APRIL 10, 1967: Capital idea to limit city's urban sprawl
BACK PAGES:THE LEAD story in today’s newspaper in 1967 was the publication of the report by a town planner, Prof Myles Wright of Liverpool University, on the future expansion of Dublin. His main recommendation was the creation of four new towns to the west of the existing city and a box-like road system around the city to take account, as an editorial noted, of “the accepted fact that the motor car is becoming everybody’s mode of conveyance”.
FOUR NEW TOWNS WEST OF DUBLIN
Wright’s plan for city problems
The first part of the Final Report and Advisory Plan for the Dublin Region, published today, describes a £1,000 million programme at 1960 prices for the physical development of the region by 1985. The report’s author, Prof Myles Wright, recommends that a special agency should be set up to carry out the plans which he outlines.
He envisages a population growth of about 280,000 in metropolitan Dublin before 1985 and about 40,000 elsewhere in the region.
The majority of the new population should be accommodated in four new towns near and to the west of Dublin. These new “Western Towns” would have populations of 60,000 to 100,000 and would be planned to provide employment for most of their working populations.
Prof Wright finds no valid argument for trying to establish within the region a single large new town as a counter-attraction to Dublin. In the outer region, development priority should first be given to Drogheda and to the Newbridge-Kilcullen-Naas district. Arklow and Navan would have second priority. The provisional target should be a doubling of their populations by 1985.
A main aim of the plan is to achieve the best conditions for greatly increased motor traffic by spreading the coming traffic load as evenly as possible over all existing and new roads.
It is recommended that metropolitan Dublin should be served in future by a grid of traffic routes, one to two miles apart, built up slowly from existing and a few new routes. This grid would be slowly extended westwards to serve the western towns.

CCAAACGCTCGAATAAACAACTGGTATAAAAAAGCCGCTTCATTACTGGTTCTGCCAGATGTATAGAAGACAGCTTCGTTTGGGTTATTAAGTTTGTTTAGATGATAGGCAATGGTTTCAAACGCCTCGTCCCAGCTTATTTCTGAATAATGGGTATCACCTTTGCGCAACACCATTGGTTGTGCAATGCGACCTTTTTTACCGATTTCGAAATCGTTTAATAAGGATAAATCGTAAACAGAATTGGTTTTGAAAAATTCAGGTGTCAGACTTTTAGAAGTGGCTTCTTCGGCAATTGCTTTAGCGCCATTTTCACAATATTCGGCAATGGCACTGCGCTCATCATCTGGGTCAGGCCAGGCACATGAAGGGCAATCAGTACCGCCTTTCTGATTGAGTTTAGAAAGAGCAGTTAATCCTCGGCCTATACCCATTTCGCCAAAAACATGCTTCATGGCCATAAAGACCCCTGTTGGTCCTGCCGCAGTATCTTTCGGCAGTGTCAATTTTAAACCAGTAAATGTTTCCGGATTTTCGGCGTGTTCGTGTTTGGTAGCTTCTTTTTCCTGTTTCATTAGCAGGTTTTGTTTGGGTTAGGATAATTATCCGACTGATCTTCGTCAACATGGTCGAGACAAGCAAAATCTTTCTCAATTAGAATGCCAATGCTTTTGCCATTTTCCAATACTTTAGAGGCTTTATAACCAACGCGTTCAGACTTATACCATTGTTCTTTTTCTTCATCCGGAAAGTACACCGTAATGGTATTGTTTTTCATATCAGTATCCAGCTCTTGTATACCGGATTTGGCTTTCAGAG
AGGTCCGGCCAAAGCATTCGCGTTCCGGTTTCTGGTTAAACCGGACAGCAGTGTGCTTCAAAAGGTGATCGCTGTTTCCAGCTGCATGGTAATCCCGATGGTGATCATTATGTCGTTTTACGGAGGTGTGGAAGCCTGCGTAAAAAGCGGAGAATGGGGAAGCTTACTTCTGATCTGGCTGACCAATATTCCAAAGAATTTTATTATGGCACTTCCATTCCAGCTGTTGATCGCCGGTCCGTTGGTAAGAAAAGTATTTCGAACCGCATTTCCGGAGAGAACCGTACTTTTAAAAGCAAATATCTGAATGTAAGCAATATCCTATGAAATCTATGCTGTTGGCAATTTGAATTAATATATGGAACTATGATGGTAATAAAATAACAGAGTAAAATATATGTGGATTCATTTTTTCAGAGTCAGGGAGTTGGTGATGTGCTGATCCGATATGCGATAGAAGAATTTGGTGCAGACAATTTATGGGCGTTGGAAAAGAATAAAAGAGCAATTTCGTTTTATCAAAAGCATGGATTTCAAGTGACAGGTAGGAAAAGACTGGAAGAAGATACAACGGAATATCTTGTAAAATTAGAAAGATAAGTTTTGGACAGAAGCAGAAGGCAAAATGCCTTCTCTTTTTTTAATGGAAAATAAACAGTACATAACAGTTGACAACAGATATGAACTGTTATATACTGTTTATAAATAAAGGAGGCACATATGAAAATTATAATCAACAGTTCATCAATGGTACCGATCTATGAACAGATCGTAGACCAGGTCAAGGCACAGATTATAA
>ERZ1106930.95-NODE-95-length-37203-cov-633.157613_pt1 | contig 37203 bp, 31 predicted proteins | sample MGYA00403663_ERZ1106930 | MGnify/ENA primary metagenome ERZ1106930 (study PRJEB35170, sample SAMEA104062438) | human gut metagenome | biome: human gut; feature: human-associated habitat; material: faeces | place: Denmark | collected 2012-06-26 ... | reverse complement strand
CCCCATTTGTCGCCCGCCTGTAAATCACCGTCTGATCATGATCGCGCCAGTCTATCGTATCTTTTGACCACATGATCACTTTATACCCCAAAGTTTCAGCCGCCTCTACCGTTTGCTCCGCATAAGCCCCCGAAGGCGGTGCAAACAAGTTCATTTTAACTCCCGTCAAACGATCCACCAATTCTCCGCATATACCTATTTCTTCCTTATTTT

The extensions of the road system are proposed in a way that would encourage cross-movements rather than radial journeys to and from the centre of Dublin. The report also makes proposals for main road developments outside Dublin, including the suggested construction of a new national route passing to the west of Dublin.
Prof Wright deals at some length with the problems of conservation in the centre of Dublin – the area within the canal ring – and points out that if the widest practicable conservation is to be attained, careful investigation by an expert body appears to be essential. The results of their inquiry should be made widely and cheaply available and should help to establish first priorities for conservation.
The report also advocates an impartial inquiry into the technical necessity of the Dublin Port and Docks Board’s long-term proposals for land reclamation to a line between the Poolbeg lighthouse and Merrion Strand. Prof Wright indicates that on the scale indicated it would break the sweep of Dublin Bay by the projection of a triangle of land nearly three miles long and several thousand acres in area.
To read the complete reports and comments on the plan – as well as all the other contents of the day’s newspaper, including a special article marking the centenary of George Russell’s birth by
Terence de Vere White and the hundreds of bargains at Clerys “price-cutting” sale – click on www.irishtimes.com/150